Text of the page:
In general it is the songs which have given the most trouble, because quite often the correct title is not given but is replaced with the first line of the poem or even with its main features. Another strange procedure on the later discs is the replacing of the two separate single-sides numbers on a double-sided record by one of them only; in the catalogues this single number does duty for both sides. On the record it is printed on both sides in large type, while in very small type the separate numbers are listed as usual : thus to make a correct numbering of each side it is necessary to see the disc itself

It was in 1897 that records first made their appearance in Russia, stamped on the back as being: Pressed in Hanover. Two years later they were also recorded in Russia, the brothers Berliner marking the birth of the gramophone industry as we know it today. The discs were heavy and thick, with unpolished edges; the titles were etched directly onto the surface or stuck on the reverse side, together with the text or examples of the music. The very first copies were not uniform in size, but manufacturers soon settled for a diameter of 17.5 cms. No matrix numbers were included in these early recordings, but on some copies the dates were stamped into the material, at least from 1899. The artists signed their names into the wax.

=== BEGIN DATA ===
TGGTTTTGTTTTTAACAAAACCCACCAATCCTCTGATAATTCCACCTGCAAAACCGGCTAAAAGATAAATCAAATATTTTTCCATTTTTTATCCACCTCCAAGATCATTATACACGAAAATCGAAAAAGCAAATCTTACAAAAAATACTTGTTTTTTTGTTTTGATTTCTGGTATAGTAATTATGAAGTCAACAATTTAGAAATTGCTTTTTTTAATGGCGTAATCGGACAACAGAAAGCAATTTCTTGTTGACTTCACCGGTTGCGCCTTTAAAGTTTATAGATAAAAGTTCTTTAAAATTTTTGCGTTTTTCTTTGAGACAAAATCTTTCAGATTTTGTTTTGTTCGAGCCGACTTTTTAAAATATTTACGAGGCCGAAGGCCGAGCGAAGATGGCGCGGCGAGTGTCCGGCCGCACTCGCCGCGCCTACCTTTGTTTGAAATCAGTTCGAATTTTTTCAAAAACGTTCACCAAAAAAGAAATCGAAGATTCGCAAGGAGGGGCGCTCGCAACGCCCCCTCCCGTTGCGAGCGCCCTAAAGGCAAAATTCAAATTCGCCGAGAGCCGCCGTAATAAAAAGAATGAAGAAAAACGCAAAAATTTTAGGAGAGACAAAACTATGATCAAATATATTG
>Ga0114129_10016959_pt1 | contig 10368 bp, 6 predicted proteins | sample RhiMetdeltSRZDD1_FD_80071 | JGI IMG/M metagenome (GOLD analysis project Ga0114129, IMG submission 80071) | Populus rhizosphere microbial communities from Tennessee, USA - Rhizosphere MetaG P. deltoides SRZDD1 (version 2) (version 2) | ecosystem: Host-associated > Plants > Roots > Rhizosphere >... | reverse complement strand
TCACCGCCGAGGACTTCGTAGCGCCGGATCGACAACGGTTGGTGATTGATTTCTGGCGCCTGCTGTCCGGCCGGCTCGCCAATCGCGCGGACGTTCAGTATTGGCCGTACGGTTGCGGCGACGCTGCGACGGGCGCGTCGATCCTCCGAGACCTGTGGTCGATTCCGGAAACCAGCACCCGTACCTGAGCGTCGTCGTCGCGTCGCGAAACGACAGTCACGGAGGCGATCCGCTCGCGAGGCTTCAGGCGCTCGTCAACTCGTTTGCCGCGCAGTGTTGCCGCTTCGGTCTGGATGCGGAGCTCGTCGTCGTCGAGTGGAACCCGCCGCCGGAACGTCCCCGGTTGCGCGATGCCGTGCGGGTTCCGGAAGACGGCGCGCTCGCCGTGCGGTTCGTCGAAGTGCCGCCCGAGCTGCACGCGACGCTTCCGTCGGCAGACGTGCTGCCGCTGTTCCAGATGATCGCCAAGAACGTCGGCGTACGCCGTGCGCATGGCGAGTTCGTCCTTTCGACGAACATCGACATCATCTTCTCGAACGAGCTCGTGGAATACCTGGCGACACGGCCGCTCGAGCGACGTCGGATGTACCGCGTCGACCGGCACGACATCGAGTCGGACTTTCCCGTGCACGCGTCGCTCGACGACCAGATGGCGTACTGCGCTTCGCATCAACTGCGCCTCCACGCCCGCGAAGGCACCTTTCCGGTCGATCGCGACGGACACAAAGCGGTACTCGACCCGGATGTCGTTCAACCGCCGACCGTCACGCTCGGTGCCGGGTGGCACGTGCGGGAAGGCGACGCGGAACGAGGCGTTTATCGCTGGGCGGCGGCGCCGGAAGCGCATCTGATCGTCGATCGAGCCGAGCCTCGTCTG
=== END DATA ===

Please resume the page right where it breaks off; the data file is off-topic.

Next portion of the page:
In 1897 Russia saw its first gramophone. In the Arcade on the Nevsky Prospekt a wide public made its appearance with the new invention. According to a price list of 1902 these first models were expensive : an apparatus with an extended winding mechanism cost 80 rubles; with a concert diaphragm and a large horn, 100 rubles; and with masterpieces of engineering like the Monarch-Grand gramophone with a horn of bright silver of hallmark 84 the price was 600 rubles!

Russian artists came to Hanover for the first time in 1897 to record their voices; as yet the techniques of sound recording were unknown at home. Two years later the Berliner brothers sent their master craftsmen Darby and Heinicke to St. Petersburg for recording voices on the spot. Among the first singers were G. A. MORSKOI, M. A. CHUPRYNNIKOV, I. V. YERSHOV, K. T. SEREBRYAKOV and others. The records which they made were quickly sold out, but some of their artistic colleagues regarded them with disapproval and disquiet. It was found that mechanical sound production interfered with the popularity of concerts, so that many prospective recording artists only agreed if they sang under a pseudonym. The enthusiastic supporters of clean art (in opposition to the singing machine) counted it even reprehensible to participate in anything but living performances. In 1900 the Russian singer N. N. FIGNER ceremoniously announced in the press that recording was a profanation of art and such an opinion was indeed no exception. On the other hand, it is said that the great I. I. TARTAKOV was successfully persuaded to record his voice in 1897.